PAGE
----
Hemangiomas are extremely common, benign vascular tumours. They are the most common tumour in infants appearing on the skin, mucous membranes, or internal organs. The major types are capillary and cavernous hemangiomas. Hemangiomas may spontaneously regress.
Hemangioblastomas are associated with von Hippel-Lindau disease, which may cause multiple hemangioblastomas involving the cerebellum, brain stem, spinal cord, and retina, as well as renal cell carcinoma.
Glomus tumours (glomangioma) are benign, small, painful tumours of the glomus body that usually occur under fingernails.
Kaposi sarcoma is a malignant tumour of endothelial cells associated with Kaposi-sarcoma–associated virus (HHV8). The condition causes multiple red-purple patches, plaques, or nodules that may remain confined to the skin or may disseminate. Microscopically, there is a proliferation of spindle-shaped endothelial cells with slit-like vascular spaces and extravasated erythrocytes.
- The classic European form occurs in older men of Eastern European or Mediterranean origin, who develop red-purple skin plaques on the lower extremities.
- The transplant-associated formoccurs in patients on immunosuppression for organ transplants; involves skin and viscera; may regress with reduction of immunosuppression.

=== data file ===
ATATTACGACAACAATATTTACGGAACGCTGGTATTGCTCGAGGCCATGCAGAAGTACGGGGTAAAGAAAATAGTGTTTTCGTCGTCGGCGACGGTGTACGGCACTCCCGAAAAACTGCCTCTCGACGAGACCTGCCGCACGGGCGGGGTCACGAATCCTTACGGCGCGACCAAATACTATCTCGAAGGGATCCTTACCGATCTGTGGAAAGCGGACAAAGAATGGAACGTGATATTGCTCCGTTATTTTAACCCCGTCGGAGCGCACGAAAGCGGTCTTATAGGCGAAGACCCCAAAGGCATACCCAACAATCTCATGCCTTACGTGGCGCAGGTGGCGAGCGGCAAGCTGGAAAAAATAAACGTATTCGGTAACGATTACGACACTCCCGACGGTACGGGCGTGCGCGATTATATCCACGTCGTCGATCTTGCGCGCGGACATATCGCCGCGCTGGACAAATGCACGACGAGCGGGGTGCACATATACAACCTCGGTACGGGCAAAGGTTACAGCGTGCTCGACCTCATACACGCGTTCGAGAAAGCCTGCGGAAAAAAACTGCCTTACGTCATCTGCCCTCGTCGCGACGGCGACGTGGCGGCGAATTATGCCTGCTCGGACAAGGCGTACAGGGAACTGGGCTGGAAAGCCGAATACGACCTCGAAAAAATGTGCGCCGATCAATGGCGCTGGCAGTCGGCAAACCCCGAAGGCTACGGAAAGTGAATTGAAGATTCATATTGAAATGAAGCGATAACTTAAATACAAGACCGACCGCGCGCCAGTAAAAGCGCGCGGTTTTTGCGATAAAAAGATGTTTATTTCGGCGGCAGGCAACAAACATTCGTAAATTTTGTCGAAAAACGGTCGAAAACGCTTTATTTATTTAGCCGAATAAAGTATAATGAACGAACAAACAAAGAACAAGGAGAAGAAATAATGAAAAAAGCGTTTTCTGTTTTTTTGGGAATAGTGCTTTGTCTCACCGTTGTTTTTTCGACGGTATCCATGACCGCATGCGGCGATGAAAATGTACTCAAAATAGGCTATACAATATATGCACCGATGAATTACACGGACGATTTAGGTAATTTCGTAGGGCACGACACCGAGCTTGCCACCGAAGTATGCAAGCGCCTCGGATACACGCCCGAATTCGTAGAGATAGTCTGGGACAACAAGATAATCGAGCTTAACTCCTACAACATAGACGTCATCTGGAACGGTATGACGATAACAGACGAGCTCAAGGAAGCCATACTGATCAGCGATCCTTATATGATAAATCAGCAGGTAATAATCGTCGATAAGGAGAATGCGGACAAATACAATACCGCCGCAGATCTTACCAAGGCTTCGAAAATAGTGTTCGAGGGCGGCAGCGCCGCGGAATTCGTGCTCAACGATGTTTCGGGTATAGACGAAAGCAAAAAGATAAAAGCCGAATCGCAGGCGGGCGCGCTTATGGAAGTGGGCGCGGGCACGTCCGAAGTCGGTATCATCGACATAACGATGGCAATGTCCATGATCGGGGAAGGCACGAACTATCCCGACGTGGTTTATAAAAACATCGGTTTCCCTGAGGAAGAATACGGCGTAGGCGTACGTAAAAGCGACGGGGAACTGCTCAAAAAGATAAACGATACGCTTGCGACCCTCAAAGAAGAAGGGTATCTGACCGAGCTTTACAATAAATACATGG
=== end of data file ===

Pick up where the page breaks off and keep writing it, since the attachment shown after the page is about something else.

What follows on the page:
- The African form occurs in African children and young men in whom generalized lymphatic spread is common.
- The AIDS-associated form is most common in homosexual male AIDS patients; it is an aggressive form with frequent widespread visceral dissemination. Common sites of involvement include skin, GI tract, lymph nodes, and lungs. This form of Kaposi sarcoma is responsive to chemotherapy and interferon-alpha, and only rarely causes death.
Angiosarcoma (hemangiosarcoma) is a malignant vascular tumour with high mortality that most commonly occurs in the skin, breast, liver, and soft tissues. Liver angiosarcomas are associated with vinyl chloride, arsenic, and thorotrast.